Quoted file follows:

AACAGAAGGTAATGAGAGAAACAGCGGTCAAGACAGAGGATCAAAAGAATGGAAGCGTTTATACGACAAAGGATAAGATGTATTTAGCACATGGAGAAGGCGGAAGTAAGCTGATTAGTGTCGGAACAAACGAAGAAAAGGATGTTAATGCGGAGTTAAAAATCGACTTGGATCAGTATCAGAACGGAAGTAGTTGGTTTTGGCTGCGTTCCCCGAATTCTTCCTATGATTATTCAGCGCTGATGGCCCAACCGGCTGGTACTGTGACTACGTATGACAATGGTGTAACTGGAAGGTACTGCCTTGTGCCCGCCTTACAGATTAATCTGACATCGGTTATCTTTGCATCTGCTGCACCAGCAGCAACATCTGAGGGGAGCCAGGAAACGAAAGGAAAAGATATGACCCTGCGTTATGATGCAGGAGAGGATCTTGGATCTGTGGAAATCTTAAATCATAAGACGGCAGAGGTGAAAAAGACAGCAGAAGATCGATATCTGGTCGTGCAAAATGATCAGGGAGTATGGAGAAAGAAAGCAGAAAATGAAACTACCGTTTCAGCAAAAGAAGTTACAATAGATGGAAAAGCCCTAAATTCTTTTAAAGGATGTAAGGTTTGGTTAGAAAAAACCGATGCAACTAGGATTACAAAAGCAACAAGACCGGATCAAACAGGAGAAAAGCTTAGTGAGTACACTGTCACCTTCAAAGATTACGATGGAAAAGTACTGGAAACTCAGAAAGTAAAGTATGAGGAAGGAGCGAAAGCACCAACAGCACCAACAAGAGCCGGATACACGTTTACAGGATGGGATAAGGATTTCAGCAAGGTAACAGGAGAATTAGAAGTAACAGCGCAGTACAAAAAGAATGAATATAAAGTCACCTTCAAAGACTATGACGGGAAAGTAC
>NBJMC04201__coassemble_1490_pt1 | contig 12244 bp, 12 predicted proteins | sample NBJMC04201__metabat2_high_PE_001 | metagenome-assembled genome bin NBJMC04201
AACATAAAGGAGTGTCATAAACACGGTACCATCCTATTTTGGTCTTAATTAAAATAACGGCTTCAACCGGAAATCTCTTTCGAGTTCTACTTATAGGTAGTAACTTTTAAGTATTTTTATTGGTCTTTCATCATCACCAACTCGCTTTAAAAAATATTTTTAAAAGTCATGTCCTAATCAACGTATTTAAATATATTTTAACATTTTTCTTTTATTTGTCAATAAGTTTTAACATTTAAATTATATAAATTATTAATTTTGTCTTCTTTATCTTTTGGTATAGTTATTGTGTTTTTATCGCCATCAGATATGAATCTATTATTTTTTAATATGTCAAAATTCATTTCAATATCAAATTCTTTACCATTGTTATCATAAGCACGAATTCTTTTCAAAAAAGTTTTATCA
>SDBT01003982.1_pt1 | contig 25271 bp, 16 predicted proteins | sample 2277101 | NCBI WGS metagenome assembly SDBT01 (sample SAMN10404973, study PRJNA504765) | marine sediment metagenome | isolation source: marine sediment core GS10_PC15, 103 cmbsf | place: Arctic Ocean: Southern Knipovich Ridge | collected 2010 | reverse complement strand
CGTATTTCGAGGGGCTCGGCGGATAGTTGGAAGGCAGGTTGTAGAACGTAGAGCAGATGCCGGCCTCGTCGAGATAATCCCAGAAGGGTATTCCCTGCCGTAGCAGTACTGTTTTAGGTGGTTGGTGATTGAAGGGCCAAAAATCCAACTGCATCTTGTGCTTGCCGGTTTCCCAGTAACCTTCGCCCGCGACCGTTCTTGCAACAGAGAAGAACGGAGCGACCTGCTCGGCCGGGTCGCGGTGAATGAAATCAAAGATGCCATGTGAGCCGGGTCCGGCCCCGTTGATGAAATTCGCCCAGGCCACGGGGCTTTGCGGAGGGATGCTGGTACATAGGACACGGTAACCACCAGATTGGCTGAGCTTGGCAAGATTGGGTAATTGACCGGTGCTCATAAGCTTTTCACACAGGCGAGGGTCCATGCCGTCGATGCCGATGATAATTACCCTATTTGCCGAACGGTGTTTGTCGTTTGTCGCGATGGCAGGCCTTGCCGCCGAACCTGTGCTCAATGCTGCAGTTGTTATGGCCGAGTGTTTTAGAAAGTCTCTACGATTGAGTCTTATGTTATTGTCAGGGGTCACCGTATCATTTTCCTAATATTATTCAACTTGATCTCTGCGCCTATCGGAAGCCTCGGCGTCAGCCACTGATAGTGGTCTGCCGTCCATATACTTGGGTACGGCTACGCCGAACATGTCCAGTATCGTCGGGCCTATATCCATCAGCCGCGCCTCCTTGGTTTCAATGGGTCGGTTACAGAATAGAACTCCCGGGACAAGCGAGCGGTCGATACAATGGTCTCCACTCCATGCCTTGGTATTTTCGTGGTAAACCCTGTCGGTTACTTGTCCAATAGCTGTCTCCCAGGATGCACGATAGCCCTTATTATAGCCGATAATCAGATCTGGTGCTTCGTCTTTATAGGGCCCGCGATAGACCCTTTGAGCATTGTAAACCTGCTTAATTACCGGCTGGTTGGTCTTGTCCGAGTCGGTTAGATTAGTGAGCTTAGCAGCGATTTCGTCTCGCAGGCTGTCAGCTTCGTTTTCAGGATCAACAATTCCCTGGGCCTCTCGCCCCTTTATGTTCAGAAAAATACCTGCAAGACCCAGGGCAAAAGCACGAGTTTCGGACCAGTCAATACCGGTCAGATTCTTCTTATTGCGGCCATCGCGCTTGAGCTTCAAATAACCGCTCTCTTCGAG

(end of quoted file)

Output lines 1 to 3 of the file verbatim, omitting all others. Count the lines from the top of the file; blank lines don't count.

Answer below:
AACAGAAGGTAATGAGAGAAACAGCGGTCAAGACAGAGGATCAAAAGAATGGAAGCGTTTATACGACAAAGGATAAGATGTATTTAGCACATGGAGAAGGCGGAAGTAAGCTGATTAGTGTCGGAACAAACGAAGAAAAGGATGTTAATGCGGAGTTAAAAATCGACTTGGATCAGTATCAGAACGGAAGTAGTTGGTTTTGGCTGCGTTCCCCGAATTCTTCCTATGATTATTCAGCGCTGATGGCCCAACCGGCTGGTACTGTGACTACGTATGACAATGGTGTAACTGGAAGGTACTGCCTTGTGCCCGCCTTACAGATTAATCTGACATCGGTTATCTTTGCATCTGCTGCACCAGCAGCAACATCTGAGGGGAGCCAGGAAACGAAAGGAAAAGATATGACCCTGCGTTATGATGCAGGAGAGGATCTTGGATCTGTGGAAATCTTAAATCATAAGACGGCAGAGGTGAAAAAGACAGCAGAAGATCGATATCTGGTCGTGCAAAATGATCAGGGAGTATGGAGAAAGAAAGCAGAAAATGAAACTACCGTTTCAGCAAAAGAAGTTACAATAGATGGAAAAGCCCTAAATTCTTTTAAAGGATGTAAGGTTTGGTTAGAAAAAACCGATGCAACTAGGATTACAAAAGCAACAAGACCGGATCAAACAGGAGAAAAGCTTAGTGAGTACACTGTCACCTTCAAAGATTACGATGGAAAAGTACTGGAAACTCAGAAAGTAAAGTATGAGGAAGGAGCGAAAGCACCAACAGCACCAACAAGAGCCGGATACACGTTTACAGGATGGGATAAGGATTTCAGCAAGGTAACAGGAGAATTAGAAGTAACAGCGCAGTACAAAAAGAATGAATATAAAGTCACCTTCAAAGACTATGACGGGAAAGTAC
>NBJMC04201__coassemble_1490_pt1 | contig 12244 bp, 12 predicted proteins | sample NBJMC04201__metabat2_high_PE_001 | metagenome-assembled genome bin NBJMC04201
AACATAAAGGAGTGTCATAAACACGGTACCATCCTATTTTGGTCTTAATTAAAATAACGGCTTCAACCGGAAATCTCTTTCGAGTTCTACTTATAGGTAGTAACTTTTAAGTATTTTTATTGGTCTTTCATCATCACCAACTCGCTTTAAAAAATATTTTTAAAAGTCATGTCCTAATCAACGTATTTAAATATATTTTAACATTTTTCTTTTATTTGTCAATAAGTTTTAACATTTAAATTATATAAATTATTAATTTTGTCTTCTTTATCTTTTGGTATAGTTATTGTGTTTTTATCGCCATCAGATATGAATCTATTATTTTTTAATATGTCAAAATTCATTTCAATATCAAATTCTTTACCATTGTTATCATAAGCACGAATTCTTTTCAAAAAAGTTTTATCA